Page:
“On Receiving Feedback” is the second part of a lecture delivered by BWW Organizer Peter Biello at the League of Vermont Writers “Writers Meet Agents” conference on July 19, 2014. The first part, “On Giving Feedback,” ran long, so this part was never delivered in full.
If you have never received feedback on your work, you’re missing out on an enlightening experience. To discover what your work looks like through the eyes of someone else is exhilarating. And scary. You put your heart and soul into a piece of writing, and your readers could pan it. Or they could praise it and, in doing so, prove to you what you’ve always known: that you are a genius.
We’re human beings, though. We get angry when someone’s feedback is careless or dismissive. We feel frustrated when readers don’t understand what we’re trying to do. We may want to defend or explain the work. All totally normal.
But these natural impulses aren’t the best ways to receive feedback. In an effort to be more mindful of our response to receiving feedback, I offer you these strategies.
Strategy #1: Ask Specific Questions
A great way to understand what someone thinks about your writing is to ask a specific question about some kind of element of form. How did you find such-and-such a character? What did you make of the fourth stanza? Focusing on elements of the craft will give you a sense of how the fundamentals of writing are working (or not) in your piece, but it’ll also prevent your readers from giving responses that don’t address the text.
Strategy #2: Bring Your Best Draft
Do not hand someone a draft with typos. Create each draft as if there’s no chance you’ll get a test reader before you submit to publishers. Give it your best shot, because if you have grammatical errors, punctuation problems, and spelling issues, your test reader will focus on those issues. That, in my opinion, is a terrible waste, since the value of a test reader rests in his ability to respond to bigger issues.
Strategy #3: Manage Your Expectations
Expecting praise in any writing workshop is a fool’s errand. Remember: most readers, even if they shouldn’t, hunt for flaws. And they always find them. Always. A good reader will offer a response, but that response may not line up with what you were expecting. In short, if you want praise, call your mother.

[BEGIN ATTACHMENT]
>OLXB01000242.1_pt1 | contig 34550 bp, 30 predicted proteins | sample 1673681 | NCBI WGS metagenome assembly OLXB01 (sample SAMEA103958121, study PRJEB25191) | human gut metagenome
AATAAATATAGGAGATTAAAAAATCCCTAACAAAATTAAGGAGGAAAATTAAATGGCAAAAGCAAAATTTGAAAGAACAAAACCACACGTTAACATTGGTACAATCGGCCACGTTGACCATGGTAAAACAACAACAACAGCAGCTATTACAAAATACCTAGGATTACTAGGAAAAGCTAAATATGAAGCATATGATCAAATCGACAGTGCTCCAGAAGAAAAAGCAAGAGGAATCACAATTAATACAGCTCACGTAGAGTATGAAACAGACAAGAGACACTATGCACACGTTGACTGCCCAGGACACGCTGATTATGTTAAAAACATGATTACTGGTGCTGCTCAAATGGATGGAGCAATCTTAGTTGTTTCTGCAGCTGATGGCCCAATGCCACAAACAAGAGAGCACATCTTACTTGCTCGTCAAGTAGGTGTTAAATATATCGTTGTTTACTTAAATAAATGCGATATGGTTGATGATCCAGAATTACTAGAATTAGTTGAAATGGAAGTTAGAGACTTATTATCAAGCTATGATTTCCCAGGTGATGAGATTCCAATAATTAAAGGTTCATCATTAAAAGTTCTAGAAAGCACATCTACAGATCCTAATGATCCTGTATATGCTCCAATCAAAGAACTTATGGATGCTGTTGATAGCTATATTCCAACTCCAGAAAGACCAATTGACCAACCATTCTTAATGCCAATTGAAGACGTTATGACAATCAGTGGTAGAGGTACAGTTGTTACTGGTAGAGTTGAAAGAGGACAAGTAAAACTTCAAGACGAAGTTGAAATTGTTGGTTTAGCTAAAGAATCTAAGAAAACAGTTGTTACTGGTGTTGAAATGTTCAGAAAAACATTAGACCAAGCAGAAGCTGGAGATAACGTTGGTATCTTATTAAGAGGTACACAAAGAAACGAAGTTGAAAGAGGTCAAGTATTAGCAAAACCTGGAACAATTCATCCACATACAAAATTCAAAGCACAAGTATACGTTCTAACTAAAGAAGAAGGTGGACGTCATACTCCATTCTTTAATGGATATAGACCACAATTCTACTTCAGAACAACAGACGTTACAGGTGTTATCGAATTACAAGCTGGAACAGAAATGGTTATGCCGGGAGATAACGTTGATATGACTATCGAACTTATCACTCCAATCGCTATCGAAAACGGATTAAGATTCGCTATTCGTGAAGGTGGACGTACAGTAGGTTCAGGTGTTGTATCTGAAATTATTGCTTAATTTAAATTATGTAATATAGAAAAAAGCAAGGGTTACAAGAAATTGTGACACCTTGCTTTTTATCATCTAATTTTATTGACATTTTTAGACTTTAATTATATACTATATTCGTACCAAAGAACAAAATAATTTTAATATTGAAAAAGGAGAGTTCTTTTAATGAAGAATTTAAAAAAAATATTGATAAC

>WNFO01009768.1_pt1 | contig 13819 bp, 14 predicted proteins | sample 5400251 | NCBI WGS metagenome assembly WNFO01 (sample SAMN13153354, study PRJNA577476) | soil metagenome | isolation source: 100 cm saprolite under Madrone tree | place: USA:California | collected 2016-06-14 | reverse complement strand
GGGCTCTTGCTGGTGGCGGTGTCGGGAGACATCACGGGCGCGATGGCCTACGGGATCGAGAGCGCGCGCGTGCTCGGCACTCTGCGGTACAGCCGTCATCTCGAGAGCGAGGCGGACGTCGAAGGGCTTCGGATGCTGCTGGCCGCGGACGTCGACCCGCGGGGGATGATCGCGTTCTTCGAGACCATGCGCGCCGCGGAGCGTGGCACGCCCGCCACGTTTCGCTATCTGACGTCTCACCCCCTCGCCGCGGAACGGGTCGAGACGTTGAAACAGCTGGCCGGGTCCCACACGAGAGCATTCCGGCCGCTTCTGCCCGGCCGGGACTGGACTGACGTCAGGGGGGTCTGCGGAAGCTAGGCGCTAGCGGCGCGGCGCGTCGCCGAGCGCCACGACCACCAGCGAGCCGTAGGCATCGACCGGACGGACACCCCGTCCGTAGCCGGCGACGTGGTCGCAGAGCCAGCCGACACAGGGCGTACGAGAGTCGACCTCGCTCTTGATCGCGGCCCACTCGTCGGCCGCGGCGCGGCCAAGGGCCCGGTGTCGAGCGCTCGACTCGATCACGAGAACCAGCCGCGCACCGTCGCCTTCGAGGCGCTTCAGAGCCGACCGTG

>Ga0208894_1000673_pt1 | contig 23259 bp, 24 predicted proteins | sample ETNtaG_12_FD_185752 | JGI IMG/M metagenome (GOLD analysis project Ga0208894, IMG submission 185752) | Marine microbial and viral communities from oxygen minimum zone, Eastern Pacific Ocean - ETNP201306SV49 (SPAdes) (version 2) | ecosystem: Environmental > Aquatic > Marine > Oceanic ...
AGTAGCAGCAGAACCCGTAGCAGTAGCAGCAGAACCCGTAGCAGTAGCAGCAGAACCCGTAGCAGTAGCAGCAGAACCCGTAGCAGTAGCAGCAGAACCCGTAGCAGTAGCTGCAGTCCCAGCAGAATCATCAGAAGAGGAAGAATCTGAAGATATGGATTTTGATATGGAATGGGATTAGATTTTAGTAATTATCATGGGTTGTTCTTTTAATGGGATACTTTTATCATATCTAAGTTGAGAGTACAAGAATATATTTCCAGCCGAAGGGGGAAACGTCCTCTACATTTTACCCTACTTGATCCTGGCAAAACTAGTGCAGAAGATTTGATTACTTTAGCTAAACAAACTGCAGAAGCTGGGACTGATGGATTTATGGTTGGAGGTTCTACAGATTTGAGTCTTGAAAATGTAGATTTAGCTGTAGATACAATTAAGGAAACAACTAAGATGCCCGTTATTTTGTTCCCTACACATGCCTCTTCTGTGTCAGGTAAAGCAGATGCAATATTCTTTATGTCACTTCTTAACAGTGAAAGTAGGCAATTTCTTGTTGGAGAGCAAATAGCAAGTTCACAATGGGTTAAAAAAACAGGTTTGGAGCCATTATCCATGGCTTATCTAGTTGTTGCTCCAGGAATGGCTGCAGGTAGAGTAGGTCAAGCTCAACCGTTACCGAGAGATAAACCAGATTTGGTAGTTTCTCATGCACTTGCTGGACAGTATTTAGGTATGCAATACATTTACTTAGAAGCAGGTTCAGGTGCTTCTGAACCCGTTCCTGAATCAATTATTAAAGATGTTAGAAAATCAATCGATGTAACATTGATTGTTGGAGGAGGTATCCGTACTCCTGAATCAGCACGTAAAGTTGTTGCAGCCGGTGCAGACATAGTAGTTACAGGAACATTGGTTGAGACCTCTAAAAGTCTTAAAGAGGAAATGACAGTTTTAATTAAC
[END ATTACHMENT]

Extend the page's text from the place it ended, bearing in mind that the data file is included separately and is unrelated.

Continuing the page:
Before I submit work for review at a workshop, I am usually conscious of a few problem spots, and I’m happy to ask specific questions about these issues before or after the discussion. But I’m also mindful that there are problems in the text that I have not yet considered. Knowing this, I won’t be surprised when sharp readers point things out.
Overall, though, it’s not good for your mental health to enter a workshop thinking that you’re 100% terrible or 100% awesome . Your fellow readers are just that—readers—not experts ready to make the final judgment on your work. They have responses, but your artistic sensibilities are good enough to help you process them and take the piece in the right direction (and the word “right” here means “right for you”).
Strategy #4: All Reader Responses Are Valid—Yes, All Of Them.
If you’re in a workshop setting, your readers will be a diverse group. At least, I hope they will be. Some will have MFAs; some will despise the MFA system and the elite literary hierarchy. Some read mystery novels, others sci-fi. Some don’t read much at all outside the workshop. So. Who to trust?
All of them. It’s easy to dismiss those who didn’t quite get what you meant as less intelligent, but in fact, there may be cultural, social, or other demographic reasons for the misunderstanding. You will deny yourself a learning experience if you don’t investigate where your readers are coming from. Remember—if a reader is responding appropriately, he’s revealing as much about himself as he is about your piece.
Strategy #5: Be Gracious
Graciousness is what’s left when you trim away all the natural human emotions that occur when someone else responds to your work. Don’t defend or explain your work. Sometimes a workshop will want to know what you attempted to do. Explaining this when invited to do so can be extremely helpful to you, because workshop members can offer suggestions to help you get where you want to go.
Otherwise, though, defending or explaining a piece is simply bad form. When the discussion ends, thank your readers, and get cracking on the revisions.
Another emotion to expunge: anger. You may find yourself angry at one or several members of the workshop. In fact, every person in the room may have pissed you off. While that’s unfortunate, it’s helpful to remember that you can’t control how other people behave, but you can be the better person and remain grateful for the opportunity. Also, while you’re busy being angry, you’re missing out on the lesson these people are teaching you. You may not think there’s anything to learn about the writing process, but you may be learning something about the way humans behave, and that’s very important, since humans will be reading your book when it hits the shelves.
We’ve gone through some strategies for giving and receiving feedback. I want to stress that, in general, I don’t like telling people what to do. When it comes to art, going your own way is the only way to create something new and exciting. Following orders breeds imitation, and pieces of work that imitate, even if they’re published and reviewed well, will eventually fade into obscurity. So naturally I’m inclined to ask you to avoid bossing people around in the subtle and obvious ways that “established” writers sometimes do.
This is just one person’s way. You may have your own, and it may work just fine. But the fact that the BWW, while following these strategies, maintains a congenial, respectful, helpful atmosphere is proof that this system works.